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Given Mann’s consolidation as perhaps American cinema’s greatest film auteur does a film like The Keep hold any bearing on his reputation today? What can the film tell us about Mann that we don’t already know? The Keep is the film that Mann has rarely acknowledged. It had a troubled production history and Mann’s original 3 hour plus rough-cut was eventually submitted as a 2-hour version. As a result of negative test screenings, Paramount took to cutting the film down to 96 minutes, all without Mann’s consent. One can certainly reason why Mann has sort of disowned the film. Apparent from the studio cut is the incoherence of the narrative structure and although I would argue logic is not a necessity for a narrative to function and communicate, here one can readily notice sequences have been excised purely for a cruel commercial necessity. This is no way makes the film’s narrative difficult to follow but one wonders at the logic of Mann’s greater narrative design. Nonetheless, The Keep is still an inexplicably mesmeric work as Mann’s cinema has always relied on a taut visual literacy embedded in the bold architectural aesthetics.

Primarily, what makes The Keep a point of fascinating authorial enquiry is the film’s status as a supernatural horror, the only occasion when Mann has ventured into this genre territory (although this complicates Manhunter’s genre status). But horror is only one vagary in a hybrid genre address that also draws on tropes from the war film, the holocaust sub-genre, and the thriller. However, it is the supernatural horror aspects that are resolutely vivid, tapping into a corpus of ancient European mythological folklore manifested in the archetypal signifiers such as the priest, the protector-warrior figure or talisman, the princess, the scientist or boffin and of course the demonic entity and monster. Horror archetypes of this nature offer the film a certain genre logic augmented by an expressionist design. Much more significant in terms of real world ideology is the politics of World War II and the Holocaust which forms the backdrop to the film. However, suspicion abounds if the studio did away with the so-called extraneous narrative material that probably would have helped to draw out a clearer ideological schematic between Jewish historian Dr. Cuza (Ian McKellen) and the Nazis. Instead what we are left with is a sort of crude symbolic tryst that is merely decorative and fails to serve a deeper ideological ferment.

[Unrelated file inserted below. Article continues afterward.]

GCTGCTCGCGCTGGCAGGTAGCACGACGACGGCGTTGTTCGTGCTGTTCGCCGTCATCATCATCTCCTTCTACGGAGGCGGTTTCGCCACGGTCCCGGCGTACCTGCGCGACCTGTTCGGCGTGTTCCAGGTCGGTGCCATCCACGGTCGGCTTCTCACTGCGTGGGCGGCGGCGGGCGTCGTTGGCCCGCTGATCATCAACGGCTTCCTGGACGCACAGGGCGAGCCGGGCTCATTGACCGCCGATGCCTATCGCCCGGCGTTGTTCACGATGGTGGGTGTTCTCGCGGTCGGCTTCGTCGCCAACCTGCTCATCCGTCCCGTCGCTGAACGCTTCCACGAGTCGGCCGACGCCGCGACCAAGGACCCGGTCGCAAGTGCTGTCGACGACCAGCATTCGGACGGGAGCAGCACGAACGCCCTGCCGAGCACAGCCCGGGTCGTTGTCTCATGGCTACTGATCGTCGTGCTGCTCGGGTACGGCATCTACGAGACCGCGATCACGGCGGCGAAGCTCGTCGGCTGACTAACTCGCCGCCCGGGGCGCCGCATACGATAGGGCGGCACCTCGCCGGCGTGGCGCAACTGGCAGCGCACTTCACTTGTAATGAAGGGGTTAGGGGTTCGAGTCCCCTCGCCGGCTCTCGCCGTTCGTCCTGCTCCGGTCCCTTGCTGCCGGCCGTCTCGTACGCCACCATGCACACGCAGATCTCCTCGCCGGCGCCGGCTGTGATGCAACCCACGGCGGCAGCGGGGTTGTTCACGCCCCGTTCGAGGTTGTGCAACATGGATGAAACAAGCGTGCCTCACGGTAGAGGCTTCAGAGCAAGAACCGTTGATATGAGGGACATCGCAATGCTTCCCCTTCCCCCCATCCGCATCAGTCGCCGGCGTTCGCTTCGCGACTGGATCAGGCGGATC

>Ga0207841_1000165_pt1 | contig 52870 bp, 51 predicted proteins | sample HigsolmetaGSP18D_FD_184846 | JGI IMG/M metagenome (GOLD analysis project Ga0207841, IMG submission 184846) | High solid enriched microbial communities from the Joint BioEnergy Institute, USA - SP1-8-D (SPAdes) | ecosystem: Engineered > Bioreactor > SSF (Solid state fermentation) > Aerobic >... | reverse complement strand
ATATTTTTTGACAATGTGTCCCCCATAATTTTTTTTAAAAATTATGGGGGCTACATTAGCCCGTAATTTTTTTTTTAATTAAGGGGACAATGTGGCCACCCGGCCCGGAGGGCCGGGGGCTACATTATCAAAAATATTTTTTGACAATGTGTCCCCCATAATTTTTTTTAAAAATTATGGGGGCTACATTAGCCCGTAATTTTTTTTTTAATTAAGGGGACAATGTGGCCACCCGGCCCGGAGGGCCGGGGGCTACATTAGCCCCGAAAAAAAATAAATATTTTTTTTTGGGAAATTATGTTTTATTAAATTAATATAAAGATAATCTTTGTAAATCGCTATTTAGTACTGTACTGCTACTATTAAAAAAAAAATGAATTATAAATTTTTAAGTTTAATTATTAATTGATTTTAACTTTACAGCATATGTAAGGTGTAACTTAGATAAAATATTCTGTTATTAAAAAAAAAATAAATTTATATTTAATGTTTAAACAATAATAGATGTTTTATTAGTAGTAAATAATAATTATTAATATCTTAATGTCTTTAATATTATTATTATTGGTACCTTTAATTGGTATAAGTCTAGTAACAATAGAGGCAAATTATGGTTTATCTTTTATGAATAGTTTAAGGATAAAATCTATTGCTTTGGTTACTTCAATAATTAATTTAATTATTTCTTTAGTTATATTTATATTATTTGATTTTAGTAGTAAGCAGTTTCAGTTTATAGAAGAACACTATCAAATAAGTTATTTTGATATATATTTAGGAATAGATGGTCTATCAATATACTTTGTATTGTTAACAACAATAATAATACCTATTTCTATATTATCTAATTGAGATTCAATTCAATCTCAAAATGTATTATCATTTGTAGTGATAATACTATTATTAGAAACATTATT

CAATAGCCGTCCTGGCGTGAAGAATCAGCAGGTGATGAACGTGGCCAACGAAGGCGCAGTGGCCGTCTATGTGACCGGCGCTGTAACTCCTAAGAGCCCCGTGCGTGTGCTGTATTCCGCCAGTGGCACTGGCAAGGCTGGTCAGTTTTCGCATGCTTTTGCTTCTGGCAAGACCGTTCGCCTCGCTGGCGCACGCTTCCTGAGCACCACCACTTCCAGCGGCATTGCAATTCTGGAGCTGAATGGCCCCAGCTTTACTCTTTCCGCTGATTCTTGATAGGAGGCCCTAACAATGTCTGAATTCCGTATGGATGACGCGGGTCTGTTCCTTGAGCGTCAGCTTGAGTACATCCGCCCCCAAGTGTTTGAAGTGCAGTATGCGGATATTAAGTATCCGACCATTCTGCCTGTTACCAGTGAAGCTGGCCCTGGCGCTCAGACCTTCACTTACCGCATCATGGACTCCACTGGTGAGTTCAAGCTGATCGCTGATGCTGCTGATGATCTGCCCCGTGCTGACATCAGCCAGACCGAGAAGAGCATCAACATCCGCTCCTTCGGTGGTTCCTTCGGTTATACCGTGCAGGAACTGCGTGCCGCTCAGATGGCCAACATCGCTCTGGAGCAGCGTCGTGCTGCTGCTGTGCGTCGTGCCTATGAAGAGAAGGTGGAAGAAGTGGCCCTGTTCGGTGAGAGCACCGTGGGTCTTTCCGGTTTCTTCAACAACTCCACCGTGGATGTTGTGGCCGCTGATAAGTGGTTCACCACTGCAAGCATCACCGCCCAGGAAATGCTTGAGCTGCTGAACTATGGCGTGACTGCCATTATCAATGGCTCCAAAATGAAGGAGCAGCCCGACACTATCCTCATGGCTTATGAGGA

In many ways it is instructive to treat The Keep as resolutely atmospheric work and this is where the film is at most communicative in terms of stylistic explication; Tangerine Dream’s discombobulated score, the tenebrous cinematography by Alex Thomson and the categorically ingenious production design by the altogether legendary John Box (who had also worked on The Sorcerer – Mann’s film feels like the ideal cinematic brethren to Friedkin’s now reclaimed masterpiece), synchronically create an aura of cabalistic dimensions that are played out in the appositely augural ending. I really hoped we would have seen a director’s cut by now but that may never come to fruition given Mann’s more than solid reputation. However, given the cult following The Keep has attracted over the years certainly raises hopes that one day it will be reconstituted but for now we have to be satisfied with reimagining what could have been rather than what is.